Structural basis for clonal diversity of the human T-cell response to a dominant influenza virus epitope.Yang, X., Chen, G., Weng, N.P., Mariuzza, R.A.
(2017) J. Biol. Chem. 292: 18618-18627
- PubMed: 28931605
- DOI: 10.1074/jbc.M117.810382
- PubMed Abstract:
Influenza A virus (IAV) causes an acute infection in humans that is normally eliminated by CD8+ cytotoxic T lymphocytes. Individuals expressing the MHC class I molecule HLA-A2 produce cytotoxic T lymphocytes bearing T-cell receptors (TCRs) that recog ...
Influenza A virus (IAV) causes an acute infection in humans that is normally eliminated by CD8+ cytotoxic T lymphocytes. Individuals expressing the MHC class I molecule HLA-A2 produce cytotoxic T lymphocytes bearing T-cell receptors (TCRs) that recognize the immunodominant IAV epitope GILGFVFTL (GIL). Most GIL-specific TCRs utilize α/β chain pairs encoded by the TRAV27/TRBV19 gene combination to recognize this relatively featureless peptide epitope (canonical TCRs). However, ∼40% of GIL-specific TCRs express a wide variety of other TRAV/TRBV combinations (non-canonical TCRs). To investigate the structural underpinnings of this remarkable diversity, we determined the crystal structure of a non-canonical GIL-specific TCR (F50) expressing the TRAV13-1/TRBV27 gene combination bound to GIL-HLA-A2 to 1.7 Å resolution. Comparison of the F50-GIL-HLA-A2 complex with the previously published complex formed by a canonical TCR (JM22) revealed that F50 and JM22 engage GIL-HLA-A2 in markedly different orientations. These orientations are distinguished by crossing angles of TCR to peptide-MHC of 29° for F50 versus 69° for JM22 and by a focus by F50 on the C terminus rather than the center of the MHC α1 helix for JM22. In addition, F50, unlike JM22, uses a tryptophan instead of an arginine to fill a critical notch between GIL and the HLA-A2 α2 helix. The F50-GIL-HLA-A2 complex shows that there are multiple structurally distinct solutions to recognizing an identical peptide-MHC ligand with sufficient affinity to elicit a broad anti-IAV response that protects against viral escape and T-cell clonal loss.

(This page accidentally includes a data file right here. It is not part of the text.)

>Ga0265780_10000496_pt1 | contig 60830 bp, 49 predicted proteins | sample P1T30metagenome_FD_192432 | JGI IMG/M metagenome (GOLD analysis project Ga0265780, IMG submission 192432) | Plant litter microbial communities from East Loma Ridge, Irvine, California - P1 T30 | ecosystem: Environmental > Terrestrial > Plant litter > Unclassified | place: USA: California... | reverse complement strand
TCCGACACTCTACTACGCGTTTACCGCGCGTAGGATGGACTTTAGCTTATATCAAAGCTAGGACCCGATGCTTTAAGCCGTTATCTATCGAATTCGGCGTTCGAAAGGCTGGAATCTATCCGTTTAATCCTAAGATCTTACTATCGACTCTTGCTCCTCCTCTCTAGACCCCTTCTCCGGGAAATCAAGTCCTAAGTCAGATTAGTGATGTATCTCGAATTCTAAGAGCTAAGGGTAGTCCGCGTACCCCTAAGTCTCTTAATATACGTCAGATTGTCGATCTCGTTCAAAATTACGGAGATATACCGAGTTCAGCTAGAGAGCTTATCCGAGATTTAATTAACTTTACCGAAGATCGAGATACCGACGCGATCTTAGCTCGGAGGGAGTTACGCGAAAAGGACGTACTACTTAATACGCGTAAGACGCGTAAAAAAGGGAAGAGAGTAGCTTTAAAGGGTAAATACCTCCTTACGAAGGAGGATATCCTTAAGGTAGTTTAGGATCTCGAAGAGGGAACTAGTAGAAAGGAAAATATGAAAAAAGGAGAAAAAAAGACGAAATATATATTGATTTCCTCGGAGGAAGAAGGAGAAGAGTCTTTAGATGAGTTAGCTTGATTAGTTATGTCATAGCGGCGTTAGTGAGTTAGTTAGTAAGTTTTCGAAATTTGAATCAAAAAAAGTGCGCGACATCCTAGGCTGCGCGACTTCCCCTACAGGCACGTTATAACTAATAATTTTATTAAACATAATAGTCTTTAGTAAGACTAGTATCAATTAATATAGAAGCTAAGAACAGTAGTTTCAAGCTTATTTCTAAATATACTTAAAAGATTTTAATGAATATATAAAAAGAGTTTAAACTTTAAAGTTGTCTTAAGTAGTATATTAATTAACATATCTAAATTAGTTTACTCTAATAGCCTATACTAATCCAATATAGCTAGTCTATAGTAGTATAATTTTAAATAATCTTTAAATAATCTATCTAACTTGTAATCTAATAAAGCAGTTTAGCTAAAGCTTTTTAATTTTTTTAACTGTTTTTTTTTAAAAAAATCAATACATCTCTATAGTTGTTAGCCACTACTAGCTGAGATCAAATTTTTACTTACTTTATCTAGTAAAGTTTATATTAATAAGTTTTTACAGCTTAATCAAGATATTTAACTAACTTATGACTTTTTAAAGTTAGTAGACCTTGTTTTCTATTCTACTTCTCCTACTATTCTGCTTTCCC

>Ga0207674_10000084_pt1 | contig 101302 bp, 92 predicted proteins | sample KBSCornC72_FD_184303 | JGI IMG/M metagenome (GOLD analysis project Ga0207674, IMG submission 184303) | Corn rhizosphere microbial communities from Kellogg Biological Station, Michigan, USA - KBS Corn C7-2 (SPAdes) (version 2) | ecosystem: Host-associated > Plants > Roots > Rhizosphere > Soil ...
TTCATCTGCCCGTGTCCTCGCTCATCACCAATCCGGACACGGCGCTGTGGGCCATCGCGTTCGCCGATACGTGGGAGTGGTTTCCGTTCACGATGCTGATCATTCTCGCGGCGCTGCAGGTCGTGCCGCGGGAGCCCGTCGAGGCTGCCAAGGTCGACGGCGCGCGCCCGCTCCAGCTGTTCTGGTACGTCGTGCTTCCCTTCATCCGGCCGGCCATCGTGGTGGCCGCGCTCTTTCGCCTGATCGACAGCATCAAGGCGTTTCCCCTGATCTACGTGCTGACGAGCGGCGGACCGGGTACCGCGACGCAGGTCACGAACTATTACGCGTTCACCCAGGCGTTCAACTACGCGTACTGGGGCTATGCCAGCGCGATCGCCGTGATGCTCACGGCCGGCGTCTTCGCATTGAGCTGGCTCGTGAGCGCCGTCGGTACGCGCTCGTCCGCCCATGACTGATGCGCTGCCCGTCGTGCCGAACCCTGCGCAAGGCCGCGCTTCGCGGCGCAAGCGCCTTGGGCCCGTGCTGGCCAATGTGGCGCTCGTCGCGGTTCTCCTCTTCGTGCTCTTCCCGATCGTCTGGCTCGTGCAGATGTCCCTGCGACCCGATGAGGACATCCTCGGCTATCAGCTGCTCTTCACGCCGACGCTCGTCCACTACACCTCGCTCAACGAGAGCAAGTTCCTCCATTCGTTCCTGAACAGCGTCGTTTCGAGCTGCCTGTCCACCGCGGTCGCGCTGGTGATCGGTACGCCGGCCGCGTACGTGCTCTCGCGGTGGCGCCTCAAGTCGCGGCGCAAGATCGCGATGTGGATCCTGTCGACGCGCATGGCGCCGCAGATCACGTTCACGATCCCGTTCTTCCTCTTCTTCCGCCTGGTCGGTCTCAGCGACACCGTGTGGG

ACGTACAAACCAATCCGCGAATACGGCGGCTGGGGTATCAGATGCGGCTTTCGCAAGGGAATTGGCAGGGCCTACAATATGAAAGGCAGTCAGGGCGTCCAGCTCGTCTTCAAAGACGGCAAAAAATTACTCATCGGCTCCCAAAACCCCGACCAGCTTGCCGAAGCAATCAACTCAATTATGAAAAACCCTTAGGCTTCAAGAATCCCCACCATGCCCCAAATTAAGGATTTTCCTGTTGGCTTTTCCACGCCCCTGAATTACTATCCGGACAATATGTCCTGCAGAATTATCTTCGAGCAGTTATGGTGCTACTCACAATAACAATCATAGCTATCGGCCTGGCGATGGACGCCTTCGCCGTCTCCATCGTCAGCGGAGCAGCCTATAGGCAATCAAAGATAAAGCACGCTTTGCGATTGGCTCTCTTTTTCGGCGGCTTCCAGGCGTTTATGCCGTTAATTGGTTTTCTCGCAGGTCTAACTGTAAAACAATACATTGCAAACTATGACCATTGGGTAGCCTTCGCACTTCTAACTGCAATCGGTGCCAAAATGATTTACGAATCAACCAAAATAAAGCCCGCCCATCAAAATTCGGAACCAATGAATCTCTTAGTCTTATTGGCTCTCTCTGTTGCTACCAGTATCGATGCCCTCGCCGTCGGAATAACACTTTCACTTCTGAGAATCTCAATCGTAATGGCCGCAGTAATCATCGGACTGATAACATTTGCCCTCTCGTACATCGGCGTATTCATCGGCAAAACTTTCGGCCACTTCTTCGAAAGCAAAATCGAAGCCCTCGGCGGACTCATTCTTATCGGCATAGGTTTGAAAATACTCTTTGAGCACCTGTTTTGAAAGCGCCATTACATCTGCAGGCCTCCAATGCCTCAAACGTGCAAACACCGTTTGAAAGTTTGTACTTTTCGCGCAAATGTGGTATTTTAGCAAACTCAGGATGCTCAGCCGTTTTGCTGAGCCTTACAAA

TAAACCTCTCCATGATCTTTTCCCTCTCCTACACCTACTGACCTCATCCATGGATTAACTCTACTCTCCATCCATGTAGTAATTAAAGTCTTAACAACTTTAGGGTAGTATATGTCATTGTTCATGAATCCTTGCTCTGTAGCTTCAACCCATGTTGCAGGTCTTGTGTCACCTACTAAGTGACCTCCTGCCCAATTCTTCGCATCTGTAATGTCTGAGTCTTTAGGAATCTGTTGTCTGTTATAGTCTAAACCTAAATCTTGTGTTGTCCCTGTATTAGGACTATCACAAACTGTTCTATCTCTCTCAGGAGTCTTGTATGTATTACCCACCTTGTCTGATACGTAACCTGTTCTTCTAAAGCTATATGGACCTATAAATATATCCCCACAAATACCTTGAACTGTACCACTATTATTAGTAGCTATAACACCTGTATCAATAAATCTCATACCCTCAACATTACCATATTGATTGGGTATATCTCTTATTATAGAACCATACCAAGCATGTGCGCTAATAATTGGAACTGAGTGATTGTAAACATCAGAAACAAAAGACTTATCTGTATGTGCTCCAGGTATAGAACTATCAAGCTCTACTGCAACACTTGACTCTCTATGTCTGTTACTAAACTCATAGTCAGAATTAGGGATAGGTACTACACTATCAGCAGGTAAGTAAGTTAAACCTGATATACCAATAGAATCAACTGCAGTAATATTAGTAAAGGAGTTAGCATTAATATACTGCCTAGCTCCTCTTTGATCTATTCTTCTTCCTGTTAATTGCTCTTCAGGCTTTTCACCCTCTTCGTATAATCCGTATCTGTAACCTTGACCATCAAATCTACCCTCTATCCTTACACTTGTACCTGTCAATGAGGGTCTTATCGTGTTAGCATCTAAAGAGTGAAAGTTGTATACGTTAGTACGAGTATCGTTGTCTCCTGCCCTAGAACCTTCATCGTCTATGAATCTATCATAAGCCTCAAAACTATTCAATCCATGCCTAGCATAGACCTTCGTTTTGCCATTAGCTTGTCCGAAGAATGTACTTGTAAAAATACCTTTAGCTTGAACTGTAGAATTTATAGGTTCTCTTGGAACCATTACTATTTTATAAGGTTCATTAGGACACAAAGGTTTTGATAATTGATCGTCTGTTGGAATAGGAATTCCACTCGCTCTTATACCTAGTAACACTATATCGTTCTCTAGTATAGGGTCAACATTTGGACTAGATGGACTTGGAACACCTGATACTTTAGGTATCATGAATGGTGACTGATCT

From the University of Maryland Institute for Bioscience and Biotechnology Research, W. M. Keck Laboratory for Structural Biology, Rockville, Maryland 20850.